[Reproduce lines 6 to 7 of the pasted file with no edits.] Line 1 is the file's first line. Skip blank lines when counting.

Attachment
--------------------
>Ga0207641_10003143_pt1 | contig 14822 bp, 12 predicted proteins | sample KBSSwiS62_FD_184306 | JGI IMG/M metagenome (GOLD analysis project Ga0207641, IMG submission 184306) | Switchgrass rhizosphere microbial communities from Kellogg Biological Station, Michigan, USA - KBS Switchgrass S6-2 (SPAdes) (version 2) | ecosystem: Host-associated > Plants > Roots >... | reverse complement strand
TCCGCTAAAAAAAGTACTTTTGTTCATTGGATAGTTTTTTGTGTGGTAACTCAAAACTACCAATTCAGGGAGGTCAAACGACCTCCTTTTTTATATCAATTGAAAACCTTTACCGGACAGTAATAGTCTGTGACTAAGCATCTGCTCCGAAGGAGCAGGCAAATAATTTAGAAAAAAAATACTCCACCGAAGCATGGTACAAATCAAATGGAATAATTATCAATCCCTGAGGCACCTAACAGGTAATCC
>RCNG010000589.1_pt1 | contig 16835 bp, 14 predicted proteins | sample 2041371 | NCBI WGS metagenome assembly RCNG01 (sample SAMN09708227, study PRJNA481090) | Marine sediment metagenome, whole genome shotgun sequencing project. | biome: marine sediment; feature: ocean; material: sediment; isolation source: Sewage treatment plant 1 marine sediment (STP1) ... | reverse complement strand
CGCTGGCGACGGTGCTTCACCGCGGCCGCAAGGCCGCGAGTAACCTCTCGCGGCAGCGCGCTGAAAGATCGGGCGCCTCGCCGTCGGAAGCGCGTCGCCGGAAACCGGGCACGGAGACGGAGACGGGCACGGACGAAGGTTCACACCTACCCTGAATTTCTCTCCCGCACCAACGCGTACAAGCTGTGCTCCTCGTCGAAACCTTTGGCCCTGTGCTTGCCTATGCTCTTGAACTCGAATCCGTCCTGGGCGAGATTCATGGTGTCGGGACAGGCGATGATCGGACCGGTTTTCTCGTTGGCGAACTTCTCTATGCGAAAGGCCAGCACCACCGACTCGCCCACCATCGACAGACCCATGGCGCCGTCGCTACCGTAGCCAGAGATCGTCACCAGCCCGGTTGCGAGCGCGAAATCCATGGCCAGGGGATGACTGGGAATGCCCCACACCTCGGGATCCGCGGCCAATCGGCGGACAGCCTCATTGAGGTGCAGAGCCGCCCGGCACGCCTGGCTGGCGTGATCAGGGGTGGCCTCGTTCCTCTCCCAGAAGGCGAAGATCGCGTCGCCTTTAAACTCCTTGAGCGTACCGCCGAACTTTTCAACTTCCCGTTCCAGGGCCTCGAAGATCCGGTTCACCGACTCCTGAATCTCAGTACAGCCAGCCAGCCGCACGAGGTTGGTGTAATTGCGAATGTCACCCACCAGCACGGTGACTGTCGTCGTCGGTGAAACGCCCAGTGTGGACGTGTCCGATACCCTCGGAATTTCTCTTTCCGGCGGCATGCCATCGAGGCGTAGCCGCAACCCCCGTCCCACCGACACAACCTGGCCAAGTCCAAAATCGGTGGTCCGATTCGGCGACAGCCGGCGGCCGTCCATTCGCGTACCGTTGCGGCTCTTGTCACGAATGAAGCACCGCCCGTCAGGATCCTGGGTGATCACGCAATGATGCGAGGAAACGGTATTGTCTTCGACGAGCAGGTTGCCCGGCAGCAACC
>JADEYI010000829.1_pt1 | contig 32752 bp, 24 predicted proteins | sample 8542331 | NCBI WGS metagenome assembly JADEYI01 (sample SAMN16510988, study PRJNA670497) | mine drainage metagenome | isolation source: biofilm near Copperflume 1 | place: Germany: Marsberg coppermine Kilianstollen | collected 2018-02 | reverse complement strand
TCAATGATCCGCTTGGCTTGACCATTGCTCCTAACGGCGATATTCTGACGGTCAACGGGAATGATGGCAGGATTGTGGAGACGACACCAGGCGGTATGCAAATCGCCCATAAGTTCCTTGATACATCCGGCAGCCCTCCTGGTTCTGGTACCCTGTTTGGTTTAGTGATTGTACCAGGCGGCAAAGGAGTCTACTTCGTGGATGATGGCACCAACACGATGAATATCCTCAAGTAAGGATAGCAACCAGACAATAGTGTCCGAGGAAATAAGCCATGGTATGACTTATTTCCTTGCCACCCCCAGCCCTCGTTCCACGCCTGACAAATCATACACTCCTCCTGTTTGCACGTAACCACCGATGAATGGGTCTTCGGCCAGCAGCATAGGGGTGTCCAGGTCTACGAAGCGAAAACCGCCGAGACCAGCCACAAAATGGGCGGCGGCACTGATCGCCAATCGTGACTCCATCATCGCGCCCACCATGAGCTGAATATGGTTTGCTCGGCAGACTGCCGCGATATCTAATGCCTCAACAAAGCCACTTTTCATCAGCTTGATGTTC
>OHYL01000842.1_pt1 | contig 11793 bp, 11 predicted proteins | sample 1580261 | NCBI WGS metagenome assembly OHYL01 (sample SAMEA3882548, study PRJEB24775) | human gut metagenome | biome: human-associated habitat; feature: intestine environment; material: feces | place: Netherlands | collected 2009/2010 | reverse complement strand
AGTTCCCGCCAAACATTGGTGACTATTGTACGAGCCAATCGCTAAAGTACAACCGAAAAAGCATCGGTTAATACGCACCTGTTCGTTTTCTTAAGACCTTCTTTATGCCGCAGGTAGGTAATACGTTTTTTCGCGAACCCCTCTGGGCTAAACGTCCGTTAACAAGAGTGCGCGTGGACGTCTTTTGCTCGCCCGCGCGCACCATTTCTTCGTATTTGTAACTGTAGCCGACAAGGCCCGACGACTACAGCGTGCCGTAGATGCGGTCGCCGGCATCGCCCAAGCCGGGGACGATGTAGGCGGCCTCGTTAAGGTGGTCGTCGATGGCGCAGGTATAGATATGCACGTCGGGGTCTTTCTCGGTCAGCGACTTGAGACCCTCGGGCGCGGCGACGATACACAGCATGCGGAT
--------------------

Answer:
TCAATGATCCGCTTGGCTTGACCATTGCTCCTAACGGCGATATTCTGACGGTCAACGGGAATGATGGCAGGATTGTGGAGACGACACCAGGCGGTATGCAAATCGCCCATAAGTTCCTTGATACATCCGGCAGCCCTCCTGGTTCTGGTACCCTGTTTGGTTTAGTGATTGTACCAGGCGGCAAAGGAGTCTACTTCGTGGATGATGGCACCAACACGATGAATATCCTCAAGTAAGGATAGCAACCAGACAATAGTGTCCGAGGAAATAAGCCATGGTATGACTTATTTCCTTGCCACCCCCAGCCCTCGTTCCACGCCTGACAAATCATACACTCCTCCTGTTTGCACGTAACCACCGATGAATGGGTCTTCGGCCAGCAGCATAGGGGTGTCCAGGTCTACGAAGCGAAAACCGCCGAGACCAGCCACAAAATGGGCGGCGGCACTGATCGCCAATCGTGACTCCATCATCGCGCCCACCATGAGCTGAATATGGTTTGCTCGGCAGACTGCCGCGATATCTAATGCCTCAACAAAGCCACTTTTCATCAGCTTGATGTTC
>OHYL01000842.1_pt1 | contig 11793 bp, 11 predicted proteins | sample 1580261 | NCBI WGS metagenome assembly OHYL01 (sample SAMEA3882548, study PRJEB24775) | human gut metagenome | biome: human-associated habitat; feature: intestine environment; material: feces | place: Netherlands | collected 2009/2010 | reverse complement strand